Even minor fees add up. A difference of just 1% in operating expenses, may lead to large differences in returns, especially over long periods of time. For example, if you invested $10,000 at a 10% annual rate of return with annual operating expenses of 1.5% of principal, after 20 years your investment would yield $49,725. If, however, annual operating expenses were only 0.5% of principal, that same $10,000 would yield $60,858.*
Effect of Differences in Mutual Fund Fees (0.5% vs. 1.5% Annually)
|Years Invested||Expense Ratio||Total Expenses|
|$10,000 Initial Investment||
|$10,000 Initial Investment||
This is a hypothetical example and is not representative of any specific investment. Your results may vary.
How Mutual Funds Generate a Return
Investors typically earn a return from mutual funds in three ways:
Mutual funds generate income from dividends on stock and interest on bonds held in its portfolio. The fund passes along this income to its investors in the form of a distribution. Distributions may come as cash payments or be automatically reinvested to purchase more shares in the fund.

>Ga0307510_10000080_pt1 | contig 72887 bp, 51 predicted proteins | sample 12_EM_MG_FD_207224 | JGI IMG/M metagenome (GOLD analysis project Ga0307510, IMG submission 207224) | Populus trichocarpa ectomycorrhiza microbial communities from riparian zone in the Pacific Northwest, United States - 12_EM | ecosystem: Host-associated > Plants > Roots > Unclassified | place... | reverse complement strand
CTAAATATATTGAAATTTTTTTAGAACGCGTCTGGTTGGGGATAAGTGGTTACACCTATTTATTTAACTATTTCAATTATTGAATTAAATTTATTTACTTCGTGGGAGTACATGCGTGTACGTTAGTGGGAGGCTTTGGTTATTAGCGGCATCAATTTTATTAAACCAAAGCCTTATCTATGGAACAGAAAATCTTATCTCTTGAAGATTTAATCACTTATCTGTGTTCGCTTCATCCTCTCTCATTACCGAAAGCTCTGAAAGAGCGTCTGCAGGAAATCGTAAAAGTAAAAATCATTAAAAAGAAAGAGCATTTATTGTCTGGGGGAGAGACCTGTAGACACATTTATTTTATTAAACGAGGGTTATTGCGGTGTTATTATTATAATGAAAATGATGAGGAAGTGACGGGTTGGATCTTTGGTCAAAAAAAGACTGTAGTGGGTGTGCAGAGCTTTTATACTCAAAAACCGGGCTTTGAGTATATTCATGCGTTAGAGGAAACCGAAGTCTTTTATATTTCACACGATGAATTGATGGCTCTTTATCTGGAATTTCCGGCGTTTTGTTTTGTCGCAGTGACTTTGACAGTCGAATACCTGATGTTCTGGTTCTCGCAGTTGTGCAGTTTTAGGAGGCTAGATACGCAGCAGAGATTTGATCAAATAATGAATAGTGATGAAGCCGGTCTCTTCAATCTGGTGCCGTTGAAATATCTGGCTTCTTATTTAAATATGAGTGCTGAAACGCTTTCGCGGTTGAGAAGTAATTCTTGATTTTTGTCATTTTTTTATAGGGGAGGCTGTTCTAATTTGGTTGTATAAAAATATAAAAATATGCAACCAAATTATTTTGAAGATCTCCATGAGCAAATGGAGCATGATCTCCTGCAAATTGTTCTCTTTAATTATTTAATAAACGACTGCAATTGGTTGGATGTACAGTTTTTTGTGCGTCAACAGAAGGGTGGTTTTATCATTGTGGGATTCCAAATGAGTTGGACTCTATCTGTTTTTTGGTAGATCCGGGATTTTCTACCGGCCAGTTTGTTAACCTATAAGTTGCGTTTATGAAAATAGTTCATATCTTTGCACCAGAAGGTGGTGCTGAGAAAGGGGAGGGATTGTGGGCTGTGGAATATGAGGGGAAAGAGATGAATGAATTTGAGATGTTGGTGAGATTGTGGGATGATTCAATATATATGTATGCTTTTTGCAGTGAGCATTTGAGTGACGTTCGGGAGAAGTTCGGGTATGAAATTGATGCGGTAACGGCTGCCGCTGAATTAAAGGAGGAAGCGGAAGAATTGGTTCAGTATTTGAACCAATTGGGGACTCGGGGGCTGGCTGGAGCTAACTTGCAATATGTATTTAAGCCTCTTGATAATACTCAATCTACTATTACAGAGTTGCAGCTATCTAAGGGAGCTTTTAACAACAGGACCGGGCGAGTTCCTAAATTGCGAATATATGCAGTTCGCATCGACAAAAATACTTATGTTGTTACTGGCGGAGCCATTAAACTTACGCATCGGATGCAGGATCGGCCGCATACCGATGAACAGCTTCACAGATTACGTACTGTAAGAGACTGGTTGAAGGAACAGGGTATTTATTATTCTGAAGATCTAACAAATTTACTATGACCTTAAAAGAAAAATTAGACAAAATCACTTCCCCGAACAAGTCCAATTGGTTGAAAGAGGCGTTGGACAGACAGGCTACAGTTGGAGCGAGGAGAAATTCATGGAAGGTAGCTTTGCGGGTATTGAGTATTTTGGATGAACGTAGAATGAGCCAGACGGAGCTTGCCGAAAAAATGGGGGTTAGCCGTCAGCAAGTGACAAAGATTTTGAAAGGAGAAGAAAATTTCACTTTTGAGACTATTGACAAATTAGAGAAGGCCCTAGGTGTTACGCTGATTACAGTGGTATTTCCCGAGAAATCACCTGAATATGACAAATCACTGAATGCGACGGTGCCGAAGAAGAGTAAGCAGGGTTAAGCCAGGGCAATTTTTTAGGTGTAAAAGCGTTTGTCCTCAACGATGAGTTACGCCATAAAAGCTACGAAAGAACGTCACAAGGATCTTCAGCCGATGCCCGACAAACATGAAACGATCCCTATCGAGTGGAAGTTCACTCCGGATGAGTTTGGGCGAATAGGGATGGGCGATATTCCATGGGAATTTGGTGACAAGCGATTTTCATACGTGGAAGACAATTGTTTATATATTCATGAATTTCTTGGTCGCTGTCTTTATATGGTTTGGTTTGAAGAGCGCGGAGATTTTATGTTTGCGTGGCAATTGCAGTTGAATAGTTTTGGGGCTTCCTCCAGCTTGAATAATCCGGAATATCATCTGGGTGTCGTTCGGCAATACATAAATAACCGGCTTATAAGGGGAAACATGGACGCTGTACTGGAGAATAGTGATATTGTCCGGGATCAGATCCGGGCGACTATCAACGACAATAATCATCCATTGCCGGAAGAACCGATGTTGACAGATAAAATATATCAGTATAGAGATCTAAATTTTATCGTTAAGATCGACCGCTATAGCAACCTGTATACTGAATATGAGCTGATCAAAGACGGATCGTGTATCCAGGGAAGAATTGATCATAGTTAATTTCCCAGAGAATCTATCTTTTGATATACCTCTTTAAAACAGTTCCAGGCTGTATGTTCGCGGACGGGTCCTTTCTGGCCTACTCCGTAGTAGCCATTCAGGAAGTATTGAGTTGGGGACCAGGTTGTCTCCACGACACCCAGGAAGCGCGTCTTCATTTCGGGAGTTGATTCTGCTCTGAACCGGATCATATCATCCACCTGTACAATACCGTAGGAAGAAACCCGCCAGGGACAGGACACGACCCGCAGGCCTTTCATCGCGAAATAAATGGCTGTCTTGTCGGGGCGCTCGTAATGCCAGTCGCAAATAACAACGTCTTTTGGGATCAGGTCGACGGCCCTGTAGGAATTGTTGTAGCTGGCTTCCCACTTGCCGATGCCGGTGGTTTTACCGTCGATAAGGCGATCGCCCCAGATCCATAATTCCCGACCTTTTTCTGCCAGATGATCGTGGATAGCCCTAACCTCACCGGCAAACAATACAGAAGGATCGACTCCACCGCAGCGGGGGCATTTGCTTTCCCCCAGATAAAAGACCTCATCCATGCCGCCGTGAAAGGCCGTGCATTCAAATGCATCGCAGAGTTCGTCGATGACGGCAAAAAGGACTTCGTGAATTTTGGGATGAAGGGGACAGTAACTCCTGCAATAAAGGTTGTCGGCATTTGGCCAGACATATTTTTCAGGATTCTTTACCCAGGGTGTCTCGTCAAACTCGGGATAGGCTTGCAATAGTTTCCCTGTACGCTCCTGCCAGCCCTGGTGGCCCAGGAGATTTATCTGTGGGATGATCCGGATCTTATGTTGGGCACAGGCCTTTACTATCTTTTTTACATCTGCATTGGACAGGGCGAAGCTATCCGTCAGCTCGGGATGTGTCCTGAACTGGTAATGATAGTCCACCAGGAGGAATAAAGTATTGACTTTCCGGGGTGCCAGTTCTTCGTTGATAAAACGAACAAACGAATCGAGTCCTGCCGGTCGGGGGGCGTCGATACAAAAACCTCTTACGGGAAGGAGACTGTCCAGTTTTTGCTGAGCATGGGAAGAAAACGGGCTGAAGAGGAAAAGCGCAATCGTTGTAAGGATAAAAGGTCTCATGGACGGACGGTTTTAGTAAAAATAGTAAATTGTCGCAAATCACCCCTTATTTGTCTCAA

When a fund sells a security that has increased in value, the profits generated from the sale are called a "capital gain." Mutual funds pass along capital gains as distributions to investors.
If a fund's shares increase in price above what was paid for them, redeeming shares with the fund produces a capital gain for the investor.
When held outside of a retirement account, distributions and capital gains from mutual fund investments are taxable either as investment income or capital gains, which differ from wage-based income. Consider consulting with a tax professional about the implications for your taxes before investing in a mutual fund.
Risks of Mutual Fund Investing